Stabilization of the HIV-1 Envelope glycoprotein trimer (Env) in its native pre-fusion closed conformation is regarded as one of several requirements for the induction of neutralizing antibody (nAb) responses, which, in turn, will most likely be a prerequisite for the development of an efficacious preventive vaccine. Here, we systematically analyzed how the stepwise stabilization of a clade C consensus (ConC) Env immunogen impacts biochemical and biophysical protein traits such as antigenicity, thermal stability, structural integrity, and particle size distribution. The increasing degree of conformational rigidification positively correlates with favorable protein characteristics, leading to optimized homogeneity of the protein preparations, increased thermal stability, and an overall favorable binding profile of structure-dependent broadly neutralizing antibodies (bnAbs) and non-neutralizing antibodies (non-nAbs). We confirmed that increasing the structural integrity and stability of the Env trimers positively correlates with the quality of induced antibody responses by the immunogens. These and other data contribute to the selection of ConCv5 KIKO as novel Env immunogens for use within the European Union's H2020 Research Consortium EHVA (European HIV Alliance) for further preclinical analysis and phase 1 clinical development.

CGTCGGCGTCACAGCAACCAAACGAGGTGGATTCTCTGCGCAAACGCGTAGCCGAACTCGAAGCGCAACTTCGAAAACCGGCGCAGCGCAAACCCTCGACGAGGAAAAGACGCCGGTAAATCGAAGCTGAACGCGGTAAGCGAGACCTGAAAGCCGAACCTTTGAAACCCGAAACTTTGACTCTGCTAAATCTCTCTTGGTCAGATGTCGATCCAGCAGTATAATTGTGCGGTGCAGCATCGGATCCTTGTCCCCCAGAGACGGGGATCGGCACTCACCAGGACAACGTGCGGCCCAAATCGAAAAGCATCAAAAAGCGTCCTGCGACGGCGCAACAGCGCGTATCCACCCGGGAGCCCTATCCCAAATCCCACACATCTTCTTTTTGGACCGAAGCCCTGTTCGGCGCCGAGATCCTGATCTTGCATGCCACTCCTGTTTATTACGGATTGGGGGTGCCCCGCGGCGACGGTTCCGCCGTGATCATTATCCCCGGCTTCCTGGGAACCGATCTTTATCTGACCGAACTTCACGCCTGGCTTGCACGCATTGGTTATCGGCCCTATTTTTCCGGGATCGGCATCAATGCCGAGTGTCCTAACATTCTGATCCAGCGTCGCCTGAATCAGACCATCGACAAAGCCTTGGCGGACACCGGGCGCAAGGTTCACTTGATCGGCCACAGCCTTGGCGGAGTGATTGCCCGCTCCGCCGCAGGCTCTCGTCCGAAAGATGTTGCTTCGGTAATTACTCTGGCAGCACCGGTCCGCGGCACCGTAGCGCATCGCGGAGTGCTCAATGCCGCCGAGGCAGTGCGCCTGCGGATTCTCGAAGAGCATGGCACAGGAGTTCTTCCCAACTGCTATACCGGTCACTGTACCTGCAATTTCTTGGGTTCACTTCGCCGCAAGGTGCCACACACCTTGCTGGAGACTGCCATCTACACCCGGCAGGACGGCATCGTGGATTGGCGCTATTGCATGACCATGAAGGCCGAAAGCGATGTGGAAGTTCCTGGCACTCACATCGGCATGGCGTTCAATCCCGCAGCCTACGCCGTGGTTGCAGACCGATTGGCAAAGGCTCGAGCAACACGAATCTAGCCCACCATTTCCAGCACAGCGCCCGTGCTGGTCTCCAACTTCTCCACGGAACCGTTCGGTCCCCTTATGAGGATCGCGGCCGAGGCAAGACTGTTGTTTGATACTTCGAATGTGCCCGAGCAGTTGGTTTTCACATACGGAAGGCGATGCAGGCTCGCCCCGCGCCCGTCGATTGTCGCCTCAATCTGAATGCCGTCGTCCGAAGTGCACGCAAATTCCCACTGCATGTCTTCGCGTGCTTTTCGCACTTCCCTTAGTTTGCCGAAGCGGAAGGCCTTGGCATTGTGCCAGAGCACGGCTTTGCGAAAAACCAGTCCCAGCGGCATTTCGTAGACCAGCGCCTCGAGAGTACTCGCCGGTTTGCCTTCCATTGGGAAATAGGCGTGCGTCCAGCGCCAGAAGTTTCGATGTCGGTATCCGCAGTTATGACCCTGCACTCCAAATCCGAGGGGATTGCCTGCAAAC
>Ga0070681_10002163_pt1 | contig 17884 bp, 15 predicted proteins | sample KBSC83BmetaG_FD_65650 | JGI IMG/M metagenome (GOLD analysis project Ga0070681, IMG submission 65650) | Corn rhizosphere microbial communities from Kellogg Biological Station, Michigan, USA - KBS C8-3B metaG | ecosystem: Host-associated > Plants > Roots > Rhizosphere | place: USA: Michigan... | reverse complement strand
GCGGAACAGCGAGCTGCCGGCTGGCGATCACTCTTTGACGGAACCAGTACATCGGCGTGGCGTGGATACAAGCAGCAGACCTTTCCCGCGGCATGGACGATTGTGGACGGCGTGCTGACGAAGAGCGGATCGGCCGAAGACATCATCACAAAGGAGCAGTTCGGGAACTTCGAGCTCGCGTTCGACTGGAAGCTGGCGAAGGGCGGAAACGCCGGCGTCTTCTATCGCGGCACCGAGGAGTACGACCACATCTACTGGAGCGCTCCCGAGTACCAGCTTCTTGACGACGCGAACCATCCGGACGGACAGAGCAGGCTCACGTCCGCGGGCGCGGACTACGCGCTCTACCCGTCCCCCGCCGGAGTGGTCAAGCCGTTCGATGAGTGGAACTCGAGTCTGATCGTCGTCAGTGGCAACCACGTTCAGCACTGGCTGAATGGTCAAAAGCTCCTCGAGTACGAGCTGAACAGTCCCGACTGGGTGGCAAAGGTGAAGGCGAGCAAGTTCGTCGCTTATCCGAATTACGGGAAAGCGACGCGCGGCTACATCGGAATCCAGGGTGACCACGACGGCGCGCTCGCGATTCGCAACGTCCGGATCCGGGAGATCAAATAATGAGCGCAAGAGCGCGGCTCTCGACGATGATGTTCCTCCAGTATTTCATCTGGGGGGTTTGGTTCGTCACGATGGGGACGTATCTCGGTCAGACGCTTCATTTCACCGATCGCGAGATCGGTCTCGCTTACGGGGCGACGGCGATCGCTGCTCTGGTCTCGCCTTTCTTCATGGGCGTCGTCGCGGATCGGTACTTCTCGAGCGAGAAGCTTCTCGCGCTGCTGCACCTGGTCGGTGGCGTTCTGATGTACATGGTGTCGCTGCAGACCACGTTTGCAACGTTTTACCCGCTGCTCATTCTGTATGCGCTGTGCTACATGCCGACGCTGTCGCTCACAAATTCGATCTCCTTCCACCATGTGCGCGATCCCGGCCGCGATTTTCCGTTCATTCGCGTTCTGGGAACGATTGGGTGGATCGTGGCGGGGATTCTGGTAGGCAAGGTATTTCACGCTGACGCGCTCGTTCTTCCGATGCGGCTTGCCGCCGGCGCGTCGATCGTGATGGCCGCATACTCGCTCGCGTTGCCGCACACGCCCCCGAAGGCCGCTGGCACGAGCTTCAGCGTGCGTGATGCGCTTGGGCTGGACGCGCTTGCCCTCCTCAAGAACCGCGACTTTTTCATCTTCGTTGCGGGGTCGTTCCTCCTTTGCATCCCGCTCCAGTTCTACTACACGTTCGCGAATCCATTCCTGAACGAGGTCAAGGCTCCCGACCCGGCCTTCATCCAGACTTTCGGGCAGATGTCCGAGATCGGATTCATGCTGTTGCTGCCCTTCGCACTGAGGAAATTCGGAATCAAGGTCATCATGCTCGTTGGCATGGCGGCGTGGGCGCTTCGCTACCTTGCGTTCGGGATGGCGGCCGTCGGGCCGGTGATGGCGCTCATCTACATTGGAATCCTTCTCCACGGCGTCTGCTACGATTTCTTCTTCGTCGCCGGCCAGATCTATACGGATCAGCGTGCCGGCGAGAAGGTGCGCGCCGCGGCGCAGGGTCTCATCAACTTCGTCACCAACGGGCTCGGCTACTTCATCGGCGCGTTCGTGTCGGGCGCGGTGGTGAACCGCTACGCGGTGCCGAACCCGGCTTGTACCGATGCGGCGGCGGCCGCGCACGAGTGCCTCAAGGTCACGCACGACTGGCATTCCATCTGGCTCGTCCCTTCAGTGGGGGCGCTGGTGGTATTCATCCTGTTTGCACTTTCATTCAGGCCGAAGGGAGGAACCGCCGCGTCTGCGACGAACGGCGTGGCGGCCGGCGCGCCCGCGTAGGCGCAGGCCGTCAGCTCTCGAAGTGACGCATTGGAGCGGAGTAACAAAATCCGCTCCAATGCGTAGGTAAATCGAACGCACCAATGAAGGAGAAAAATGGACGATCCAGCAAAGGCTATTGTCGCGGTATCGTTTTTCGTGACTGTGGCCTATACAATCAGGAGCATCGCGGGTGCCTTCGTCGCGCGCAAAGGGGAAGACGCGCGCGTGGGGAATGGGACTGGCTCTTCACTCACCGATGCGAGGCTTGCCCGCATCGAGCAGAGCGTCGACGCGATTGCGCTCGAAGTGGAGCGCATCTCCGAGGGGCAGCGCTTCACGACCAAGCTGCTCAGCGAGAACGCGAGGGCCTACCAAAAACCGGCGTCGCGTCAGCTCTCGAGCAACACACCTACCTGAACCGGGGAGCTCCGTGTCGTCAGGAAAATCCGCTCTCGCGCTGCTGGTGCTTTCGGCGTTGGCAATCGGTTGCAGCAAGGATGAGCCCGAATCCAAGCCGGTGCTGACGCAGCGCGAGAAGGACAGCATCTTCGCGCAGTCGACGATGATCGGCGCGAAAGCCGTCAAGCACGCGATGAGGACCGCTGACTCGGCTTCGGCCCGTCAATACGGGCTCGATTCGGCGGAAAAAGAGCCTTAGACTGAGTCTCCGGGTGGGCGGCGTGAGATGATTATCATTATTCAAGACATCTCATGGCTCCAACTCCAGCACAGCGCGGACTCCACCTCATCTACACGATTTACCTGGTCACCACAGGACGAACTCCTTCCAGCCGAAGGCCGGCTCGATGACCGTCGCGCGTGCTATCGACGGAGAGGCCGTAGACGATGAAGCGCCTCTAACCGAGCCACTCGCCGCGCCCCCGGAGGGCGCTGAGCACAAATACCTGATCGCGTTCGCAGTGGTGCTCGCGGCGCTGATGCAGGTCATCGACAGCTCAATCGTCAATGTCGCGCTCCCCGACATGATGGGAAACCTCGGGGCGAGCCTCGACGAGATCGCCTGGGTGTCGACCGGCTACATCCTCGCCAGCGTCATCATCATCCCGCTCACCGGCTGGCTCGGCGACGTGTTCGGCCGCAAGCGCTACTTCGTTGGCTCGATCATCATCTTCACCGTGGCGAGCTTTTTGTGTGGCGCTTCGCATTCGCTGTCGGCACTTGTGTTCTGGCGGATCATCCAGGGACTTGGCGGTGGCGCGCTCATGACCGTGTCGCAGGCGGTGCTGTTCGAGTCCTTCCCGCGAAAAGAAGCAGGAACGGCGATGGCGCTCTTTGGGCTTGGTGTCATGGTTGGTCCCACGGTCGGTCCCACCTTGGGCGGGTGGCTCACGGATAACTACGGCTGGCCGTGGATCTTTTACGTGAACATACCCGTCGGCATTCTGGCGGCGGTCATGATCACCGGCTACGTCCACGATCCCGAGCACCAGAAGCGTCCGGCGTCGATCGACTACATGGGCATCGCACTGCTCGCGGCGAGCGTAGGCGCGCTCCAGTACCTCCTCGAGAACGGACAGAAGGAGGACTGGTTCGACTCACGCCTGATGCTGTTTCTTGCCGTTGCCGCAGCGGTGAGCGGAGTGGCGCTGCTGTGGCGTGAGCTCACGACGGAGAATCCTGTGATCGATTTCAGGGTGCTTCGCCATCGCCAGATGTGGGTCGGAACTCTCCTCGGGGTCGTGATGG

Keywords: HIV vaccine; antibody response; centralized sequence; clade C; consensus; envelope; immunization; immunogen design; peptide microarray; stabilized trimer.